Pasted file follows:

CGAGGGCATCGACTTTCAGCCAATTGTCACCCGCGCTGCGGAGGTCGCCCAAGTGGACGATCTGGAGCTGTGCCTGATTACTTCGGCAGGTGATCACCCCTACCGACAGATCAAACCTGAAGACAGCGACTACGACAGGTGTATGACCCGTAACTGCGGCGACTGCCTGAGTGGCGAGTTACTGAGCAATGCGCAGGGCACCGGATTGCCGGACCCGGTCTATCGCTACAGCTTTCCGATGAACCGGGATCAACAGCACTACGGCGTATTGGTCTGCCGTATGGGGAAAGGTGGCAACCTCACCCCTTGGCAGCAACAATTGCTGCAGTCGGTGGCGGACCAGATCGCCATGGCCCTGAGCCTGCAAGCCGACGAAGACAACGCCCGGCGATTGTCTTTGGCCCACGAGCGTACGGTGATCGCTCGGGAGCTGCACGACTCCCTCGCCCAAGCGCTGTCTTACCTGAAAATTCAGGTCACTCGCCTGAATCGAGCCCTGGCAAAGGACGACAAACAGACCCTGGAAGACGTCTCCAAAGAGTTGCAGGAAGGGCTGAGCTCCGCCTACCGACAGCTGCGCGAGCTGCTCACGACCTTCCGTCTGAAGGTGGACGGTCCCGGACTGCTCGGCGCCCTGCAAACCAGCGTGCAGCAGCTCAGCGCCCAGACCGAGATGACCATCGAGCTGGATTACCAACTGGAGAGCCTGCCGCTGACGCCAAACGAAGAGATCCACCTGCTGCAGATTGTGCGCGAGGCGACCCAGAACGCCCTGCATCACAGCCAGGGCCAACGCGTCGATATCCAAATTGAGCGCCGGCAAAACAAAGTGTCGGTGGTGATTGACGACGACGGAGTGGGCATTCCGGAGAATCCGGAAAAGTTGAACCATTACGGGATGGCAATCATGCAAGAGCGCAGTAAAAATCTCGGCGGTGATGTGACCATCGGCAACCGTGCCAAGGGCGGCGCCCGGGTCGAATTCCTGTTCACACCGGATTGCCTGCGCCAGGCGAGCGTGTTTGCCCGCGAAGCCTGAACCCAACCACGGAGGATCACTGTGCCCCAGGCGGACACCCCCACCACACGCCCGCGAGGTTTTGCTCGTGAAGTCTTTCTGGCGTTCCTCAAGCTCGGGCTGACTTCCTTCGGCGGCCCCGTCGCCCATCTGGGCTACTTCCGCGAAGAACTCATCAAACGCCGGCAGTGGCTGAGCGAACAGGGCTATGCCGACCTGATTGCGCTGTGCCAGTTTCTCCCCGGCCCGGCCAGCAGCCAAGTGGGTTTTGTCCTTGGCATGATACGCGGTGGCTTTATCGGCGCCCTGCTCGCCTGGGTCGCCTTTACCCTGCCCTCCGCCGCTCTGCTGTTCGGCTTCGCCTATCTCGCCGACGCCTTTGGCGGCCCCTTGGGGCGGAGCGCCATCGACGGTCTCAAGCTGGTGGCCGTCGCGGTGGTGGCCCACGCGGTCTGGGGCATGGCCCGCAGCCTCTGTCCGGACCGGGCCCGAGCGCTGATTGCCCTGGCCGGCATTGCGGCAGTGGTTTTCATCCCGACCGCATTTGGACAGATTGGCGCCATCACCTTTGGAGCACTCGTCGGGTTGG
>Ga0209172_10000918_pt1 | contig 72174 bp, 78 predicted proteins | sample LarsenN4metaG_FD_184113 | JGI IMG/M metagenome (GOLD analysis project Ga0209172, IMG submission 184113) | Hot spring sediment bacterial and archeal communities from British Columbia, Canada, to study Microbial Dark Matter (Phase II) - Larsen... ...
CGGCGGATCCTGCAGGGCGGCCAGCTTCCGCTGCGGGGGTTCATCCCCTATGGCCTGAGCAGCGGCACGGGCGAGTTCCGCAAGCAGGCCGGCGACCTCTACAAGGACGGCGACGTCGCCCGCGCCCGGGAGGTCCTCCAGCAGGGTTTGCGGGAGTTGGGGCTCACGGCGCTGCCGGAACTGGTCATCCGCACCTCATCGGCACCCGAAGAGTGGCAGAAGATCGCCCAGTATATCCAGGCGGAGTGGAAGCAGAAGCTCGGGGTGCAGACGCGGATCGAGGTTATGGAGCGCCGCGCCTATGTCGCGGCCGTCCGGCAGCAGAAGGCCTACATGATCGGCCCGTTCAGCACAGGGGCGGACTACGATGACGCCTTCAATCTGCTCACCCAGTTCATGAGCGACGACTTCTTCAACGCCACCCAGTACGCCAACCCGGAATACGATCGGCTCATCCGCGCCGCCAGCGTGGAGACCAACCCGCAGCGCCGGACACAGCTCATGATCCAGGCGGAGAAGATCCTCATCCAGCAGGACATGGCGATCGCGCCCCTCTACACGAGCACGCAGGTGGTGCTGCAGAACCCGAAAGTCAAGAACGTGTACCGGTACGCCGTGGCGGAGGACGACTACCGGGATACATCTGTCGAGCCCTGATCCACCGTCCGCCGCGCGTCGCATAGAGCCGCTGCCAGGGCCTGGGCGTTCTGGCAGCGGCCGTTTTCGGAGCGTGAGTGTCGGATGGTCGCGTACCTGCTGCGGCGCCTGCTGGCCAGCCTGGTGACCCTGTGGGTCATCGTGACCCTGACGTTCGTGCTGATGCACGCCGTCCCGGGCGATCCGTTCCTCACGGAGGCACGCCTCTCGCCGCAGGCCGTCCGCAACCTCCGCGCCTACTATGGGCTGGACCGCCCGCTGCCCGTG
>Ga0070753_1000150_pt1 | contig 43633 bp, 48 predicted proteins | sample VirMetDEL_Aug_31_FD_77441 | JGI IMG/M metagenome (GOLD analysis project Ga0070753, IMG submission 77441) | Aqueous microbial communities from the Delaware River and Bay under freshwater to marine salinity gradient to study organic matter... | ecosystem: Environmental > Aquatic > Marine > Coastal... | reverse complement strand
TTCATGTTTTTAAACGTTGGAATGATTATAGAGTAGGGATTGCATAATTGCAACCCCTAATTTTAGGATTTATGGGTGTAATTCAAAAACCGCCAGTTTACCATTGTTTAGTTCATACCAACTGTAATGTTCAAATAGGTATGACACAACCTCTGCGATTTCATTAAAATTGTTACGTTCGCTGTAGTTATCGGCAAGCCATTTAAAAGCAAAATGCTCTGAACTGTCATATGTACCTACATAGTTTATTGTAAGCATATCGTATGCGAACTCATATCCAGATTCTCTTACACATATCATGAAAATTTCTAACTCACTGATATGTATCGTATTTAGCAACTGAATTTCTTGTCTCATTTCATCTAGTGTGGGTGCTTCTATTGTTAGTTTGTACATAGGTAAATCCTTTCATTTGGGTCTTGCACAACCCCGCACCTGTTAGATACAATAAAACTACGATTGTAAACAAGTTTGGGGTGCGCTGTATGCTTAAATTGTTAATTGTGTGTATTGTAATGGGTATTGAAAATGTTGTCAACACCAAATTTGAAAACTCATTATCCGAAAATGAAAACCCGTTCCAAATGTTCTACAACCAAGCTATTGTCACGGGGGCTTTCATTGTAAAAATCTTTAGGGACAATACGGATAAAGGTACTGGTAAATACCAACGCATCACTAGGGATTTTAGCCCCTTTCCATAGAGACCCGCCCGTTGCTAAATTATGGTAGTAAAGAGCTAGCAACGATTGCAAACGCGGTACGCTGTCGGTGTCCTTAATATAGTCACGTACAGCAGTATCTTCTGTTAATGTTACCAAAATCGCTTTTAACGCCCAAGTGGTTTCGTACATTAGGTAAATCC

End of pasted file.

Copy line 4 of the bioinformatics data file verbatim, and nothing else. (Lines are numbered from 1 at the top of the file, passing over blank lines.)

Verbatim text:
>Ga0070753_1000150_pt1 | contig 43633 bp, 48 predicted proteins | sample VirMetDEL_Aug_31_FD_77441 | JGI IMG/M metagenome (GOLD analysis project Ga0070753, IMG submission 77441) | Aqueous microbial communities from the Delaware River and Bay under freshwater to marine salinity gradient to study organic matter... | ecosystem: Environmental > Aquatic > Marine > Coastal... | reverse complement strand